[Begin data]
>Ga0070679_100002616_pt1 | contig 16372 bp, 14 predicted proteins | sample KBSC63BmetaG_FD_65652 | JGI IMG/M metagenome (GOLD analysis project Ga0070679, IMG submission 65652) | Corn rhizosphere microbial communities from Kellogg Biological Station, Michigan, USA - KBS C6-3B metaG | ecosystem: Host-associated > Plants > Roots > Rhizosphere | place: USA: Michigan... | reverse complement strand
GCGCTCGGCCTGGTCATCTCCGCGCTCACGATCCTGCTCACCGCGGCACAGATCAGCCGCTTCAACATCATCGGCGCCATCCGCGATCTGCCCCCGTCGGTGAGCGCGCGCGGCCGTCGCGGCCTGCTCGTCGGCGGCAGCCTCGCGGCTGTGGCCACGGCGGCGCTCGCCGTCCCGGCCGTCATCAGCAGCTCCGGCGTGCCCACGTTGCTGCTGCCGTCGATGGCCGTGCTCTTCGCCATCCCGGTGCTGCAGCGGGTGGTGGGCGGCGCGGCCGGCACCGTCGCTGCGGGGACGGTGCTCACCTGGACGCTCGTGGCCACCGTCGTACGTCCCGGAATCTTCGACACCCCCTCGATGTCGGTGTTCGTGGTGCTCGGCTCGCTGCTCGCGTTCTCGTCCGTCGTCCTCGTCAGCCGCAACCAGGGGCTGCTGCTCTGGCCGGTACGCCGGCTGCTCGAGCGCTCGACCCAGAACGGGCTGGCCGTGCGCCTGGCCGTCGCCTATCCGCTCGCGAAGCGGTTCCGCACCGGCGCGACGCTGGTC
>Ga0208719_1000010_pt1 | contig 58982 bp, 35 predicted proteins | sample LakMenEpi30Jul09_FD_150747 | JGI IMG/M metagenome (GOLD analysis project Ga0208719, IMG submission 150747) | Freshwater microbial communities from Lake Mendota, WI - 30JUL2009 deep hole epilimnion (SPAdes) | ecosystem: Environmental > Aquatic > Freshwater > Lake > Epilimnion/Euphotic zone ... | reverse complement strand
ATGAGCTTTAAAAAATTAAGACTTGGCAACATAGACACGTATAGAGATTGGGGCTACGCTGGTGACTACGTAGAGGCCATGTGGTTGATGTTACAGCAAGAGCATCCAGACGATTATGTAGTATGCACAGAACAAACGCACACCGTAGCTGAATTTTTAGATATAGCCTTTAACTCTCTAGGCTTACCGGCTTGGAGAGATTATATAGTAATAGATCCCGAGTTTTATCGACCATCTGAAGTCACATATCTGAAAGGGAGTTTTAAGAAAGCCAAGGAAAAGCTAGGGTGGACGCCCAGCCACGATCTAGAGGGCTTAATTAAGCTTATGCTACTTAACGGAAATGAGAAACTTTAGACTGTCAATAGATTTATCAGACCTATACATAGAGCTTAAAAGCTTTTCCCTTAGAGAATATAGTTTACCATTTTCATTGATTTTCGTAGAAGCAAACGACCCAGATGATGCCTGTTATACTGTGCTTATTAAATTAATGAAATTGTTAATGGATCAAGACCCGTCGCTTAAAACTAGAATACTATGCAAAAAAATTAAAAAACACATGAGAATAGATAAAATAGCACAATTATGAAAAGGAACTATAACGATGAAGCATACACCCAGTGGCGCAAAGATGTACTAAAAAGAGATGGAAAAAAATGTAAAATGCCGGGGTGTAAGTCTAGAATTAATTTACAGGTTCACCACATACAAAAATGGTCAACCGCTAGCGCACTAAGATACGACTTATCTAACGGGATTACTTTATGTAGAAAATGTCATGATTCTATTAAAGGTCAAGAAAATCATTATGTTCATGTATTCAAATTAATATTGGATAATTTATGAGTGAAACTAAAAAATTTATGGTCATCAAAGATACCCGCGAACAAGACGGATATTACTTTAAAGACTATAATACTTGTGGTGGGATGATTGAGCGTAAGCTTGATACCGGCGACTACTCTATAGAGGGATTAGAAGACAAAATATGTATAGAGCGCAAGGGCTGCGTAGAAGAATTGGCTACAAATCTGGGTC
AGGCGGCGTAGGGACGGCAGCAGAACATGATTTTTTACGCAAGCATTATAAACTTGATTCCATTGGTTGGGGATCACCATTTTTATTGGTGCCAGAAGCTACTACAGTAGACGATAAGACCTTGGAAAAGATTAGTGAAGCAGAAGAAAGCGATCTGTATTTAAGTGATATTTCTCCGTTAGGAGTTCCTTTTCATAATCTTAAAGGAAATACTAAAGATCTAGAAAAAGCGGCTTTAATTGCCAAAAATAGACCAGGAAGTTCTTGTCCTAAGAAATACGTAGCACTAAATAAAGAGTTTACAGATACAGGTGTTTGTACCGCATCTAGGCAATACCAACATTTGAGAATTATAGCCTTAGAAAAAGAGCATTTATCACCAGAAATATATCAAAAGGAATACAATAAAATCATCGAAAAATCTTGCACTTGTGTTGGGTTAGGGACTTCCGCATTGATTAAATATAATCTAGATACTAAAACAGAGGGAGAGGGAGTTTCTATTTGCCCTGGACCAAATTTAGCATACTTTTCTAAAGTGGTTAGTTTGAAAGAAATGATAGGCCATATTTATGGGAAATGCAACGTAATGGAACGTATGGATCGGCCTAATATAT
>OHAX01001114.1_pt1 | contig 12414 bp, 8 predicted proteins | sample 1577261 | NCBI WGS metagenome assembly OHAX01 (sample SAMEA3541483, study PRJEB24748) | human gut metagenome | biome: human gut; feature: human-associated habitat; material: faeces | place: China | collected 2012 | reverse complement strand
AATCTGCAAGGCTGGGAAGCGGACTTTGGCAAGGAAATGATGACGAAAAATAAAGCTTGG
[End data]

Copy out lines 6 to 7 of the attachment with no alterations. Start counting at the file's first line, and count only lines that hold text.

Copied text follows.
>OHAX01001114.1_pt1 | contig 12414 bp, 8 predicted proteins | sample 1577261 | NCBI WGS metagenome assembly OHAX01 (sample SAMEA3541483, study PRJEB24748) | human gut metagenome | biome: human gut; feature: human-associated habitat; material: faeces | place: China | collected 2012 | reverse complement strand
AATCTGCAAGGCTGGGAAGCGGACTTTGGCAAGGAAATGATGACGAAAAATAAAGCTTGG